In a new move, DHS is taking some funds indirectly from the Social Security and Medicare programs and giving it to USCIS, aliens’ employers, and sometimes to the foreign workers themselves; we are engaged in a bit of financial reverse engineering — DHS does not describe it in the realistic manner used here.
What the agency says in a press release headline is: “USCIS Announces Premium Processing; New Online-Filing Procedures for Certain F-1 Students Seeking OPT or STEM OPT Extensions”.
Starting March 6, USCIS is accepting money ($1,500) to speed decisions (usually approvals) for foreign students and alumni from American universities who have pending I-765 petitions seeking employment authorization in the federally subsidized Optional Practical Training Programs. In these programs, neither the student/alumnus nor his employer must pay the usual payroll taxes unless he has been here for less than five years. The agency calls it “premium processing”.
In the best upper-crust tea party tradition — one must never discuss money in polite society — the press release does not mention the premium processing fee or the fact that this is not only a foreign worker program, it is a federally subsidized one.
Let’s follow the money trail here. First, the alien must pay two fees, $410 for the I-765 and $1,500 for the premium processing. Then the employer and often the alien (OPT) worker engage in an employment relationship without the usual payroll taxes, thus depriving the Social Security, Medicare and federal unemployment insurance system of about 8 percent of the payroll. That deduction deprives those trust funds of $4,000 a year from the employer in all cases, and another $4,000 a year from the alien if he has been here for less than five years — assuming a $50,000 a year salary, which has been typical for new college grads in recent years.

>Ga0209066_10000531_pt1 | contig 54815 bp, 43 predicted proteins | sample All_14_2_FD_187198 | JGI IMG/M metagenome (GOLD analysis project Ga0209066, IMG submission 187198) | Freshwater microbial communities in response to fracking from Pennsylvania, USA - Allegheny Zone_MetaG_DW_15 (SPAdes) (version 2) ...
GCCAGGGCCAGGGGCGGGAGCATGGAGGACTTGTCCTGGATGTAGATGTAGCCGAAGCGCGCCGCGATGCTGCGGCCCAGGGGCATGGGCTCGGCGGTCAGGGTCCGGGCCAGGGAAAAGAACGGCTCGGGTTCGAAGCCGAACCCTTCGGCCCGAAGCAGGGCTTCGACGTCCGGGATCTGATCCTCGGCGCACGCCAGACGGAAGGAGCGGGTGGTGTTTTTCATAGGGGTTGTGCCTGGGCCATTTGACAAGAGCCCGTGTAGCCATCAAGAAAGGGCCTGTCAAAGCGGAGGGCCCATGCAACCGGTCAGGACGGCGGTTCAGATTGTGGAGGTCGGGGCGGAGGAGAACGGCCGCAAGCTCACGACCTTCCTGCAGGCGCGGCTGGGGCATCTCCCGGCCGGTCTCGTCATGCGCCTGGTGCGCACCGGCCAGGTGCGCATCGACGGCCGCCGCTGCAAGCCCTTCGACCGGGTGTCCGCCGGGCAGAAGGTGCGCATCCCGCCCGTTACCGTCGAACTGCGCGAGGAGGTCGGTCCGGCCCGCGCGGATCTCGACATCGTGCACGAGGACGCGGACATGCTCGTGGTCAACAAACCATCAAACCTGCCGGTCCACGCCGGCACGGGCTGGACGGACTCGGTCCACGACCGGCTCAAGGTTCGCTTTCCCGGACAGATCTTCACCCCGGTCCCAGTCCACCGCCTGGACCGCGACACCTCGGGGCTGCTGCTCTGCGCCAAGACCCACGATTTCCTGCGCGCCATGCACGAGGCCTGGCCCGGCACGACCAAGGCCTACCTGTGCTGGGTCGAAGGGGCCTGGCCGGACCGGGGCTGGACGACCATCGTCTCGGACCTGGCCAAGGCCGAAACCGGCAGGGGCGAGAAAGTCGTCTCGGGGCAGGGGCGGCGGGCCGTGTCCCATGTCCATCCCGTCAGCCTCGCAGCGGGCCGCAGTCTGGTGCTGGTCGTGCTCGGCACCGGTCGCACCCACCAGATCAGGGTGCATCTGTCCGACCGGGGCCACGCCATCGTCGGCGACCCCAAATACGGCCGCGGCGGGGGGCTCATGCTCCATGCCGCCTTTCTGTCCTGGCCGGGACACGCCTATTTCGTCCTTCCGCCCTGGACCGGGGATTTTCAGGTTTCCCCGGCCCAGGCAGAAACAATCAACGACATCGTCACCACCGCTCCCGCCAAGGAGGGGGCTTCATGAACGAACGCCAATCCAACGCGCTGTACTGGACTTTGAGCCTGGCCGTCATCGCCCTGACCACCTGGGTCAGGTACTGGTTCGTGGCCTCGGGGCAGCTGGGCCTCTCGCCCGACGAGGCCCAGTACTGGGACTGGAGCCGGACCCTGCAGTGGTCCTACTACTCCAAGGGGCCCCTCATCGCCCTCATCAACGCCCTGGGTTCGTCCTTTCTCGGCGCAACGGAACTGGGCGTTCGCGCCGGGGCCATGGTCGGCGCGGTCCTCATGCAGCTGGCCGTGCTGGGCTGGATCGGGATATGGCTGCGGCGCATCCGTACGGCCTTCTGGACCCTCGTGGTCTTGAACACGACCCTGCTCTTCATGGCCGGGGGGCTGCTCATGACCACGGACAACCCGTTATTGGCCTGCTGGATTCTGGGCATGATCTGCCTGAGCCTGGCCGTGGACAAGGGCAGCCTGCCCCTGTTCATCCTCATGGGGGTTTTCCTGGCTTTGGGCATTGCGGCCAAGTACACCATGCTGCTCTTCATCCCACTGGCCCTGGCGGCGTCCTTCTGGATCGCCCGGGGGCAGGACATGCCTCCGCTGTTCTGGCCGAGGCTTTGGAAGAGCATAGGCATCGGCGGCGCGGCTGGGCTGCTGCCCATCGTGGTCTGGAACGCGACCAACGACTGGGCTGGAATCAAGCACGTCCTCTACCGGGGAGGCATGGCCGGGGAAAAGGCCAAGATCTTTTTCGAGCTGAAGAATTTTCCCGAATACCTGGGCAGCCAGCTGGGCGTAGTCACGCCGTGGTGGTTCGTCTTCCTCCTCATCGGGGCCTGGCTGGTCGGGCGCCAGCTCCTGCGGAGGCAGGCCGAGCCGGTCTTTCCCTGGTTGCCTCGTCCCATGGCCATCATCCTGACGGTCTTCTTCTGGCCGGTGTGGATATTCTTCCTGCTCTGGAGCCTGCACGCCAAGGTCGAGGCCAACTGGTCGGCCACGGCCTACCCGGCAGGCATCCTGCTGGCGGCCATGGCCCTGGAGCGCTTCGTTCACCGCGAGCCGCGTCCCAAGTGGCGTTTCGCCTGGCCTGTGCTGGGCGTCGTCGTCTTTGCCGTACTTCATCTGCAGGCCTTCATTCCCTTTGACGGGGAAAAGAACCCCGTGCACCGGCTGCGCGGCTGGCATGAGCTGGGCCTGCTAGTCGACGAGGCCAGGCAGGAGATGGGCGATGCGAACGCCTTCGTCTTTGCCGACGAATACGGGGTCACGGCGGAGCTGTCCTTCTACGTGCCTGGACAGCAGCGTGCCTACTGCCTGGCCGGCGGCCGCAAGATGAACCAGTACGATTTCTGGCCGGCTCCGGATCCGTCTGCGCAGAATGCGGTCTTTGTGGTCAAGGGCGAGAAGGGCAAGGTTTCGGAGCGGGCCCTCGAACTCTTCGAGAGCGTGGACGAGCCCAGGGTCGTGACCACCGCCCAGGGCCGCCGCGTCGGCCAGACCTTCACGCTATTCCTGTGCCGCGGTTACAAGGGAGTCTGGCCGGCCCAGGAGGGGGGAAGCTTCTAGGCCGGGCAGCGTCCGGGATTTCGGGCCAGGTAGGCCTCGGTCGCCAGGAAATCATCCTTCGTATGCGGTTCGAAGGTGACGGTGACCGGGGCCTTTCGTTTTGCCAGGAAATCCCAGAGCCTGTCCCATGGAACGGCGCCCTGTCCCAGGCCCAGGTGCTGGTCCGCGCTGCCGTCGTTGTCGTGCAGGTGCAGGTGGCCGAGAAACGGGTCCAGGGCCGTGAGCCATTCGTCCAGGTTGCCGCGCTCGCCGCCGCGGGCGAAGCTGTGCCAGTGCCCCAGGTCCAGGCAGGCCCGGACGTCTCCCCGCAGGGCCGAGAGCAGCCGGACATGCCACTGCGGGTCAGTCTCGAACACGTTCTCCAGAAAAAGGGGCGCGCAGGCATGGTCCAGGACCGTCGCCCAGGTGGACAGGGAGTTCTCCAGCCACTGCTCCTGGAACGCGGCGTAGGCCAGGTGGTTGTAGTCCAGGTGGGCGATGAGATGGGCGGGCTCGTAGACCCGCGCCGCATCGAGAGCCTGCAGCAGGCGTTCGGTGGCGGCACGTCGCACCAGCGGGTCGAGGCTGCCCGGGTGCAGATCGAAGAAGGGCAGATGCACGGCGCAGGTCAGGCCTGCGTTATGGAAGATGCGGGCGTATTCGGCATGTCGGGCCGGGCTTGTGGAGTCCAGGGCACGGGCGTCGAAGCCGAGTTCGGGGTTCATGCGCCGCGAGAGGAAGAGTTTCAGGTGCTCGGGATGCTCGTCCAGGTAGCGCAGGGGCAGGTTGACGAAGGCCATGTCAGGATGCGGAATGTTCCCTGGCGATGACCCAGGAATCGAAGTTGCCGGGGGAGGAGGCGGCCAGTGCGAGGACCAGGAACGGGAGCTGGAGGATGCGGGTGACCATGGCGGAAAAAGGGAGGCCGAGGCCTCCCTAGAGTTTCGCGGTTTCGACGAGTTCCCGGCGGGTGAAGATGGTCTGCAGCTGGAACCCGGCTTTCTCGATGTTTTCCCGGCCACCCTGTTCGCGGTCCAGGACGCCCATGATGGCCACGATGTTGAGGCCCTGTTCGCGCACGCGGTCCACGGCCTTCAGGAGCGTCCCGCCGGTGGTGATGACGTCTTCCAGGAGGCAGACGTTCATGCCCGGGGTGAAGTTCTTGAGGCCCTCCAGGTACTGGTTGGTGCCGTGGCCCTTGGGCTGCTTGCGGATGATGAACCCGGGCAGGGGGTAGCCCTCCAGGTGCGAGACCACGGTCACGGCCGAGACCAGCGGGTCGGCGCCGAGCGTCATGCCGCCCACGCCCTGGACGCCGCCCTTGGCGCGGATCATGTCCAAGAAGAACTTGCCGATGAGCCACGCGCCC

Thus the $1,910 in fees is soon overwhelmed by the subsidy of $4,000 or $8,000 a year.
Premium processing has long been part of the H-1B and some other migrant worker programs, with the employer usually paying the fee. This is the first time it is being used in the OPT program and, to my knowledge, the first time in which the worker — not the employer — pays the fee.
For the non-baseball fan: Joe Tinker, shortstop, Johnny Evers, second baseman, and Frank Chance, first baseman, were a stand-out double play trio for the Chicago Cubs more than a century ago.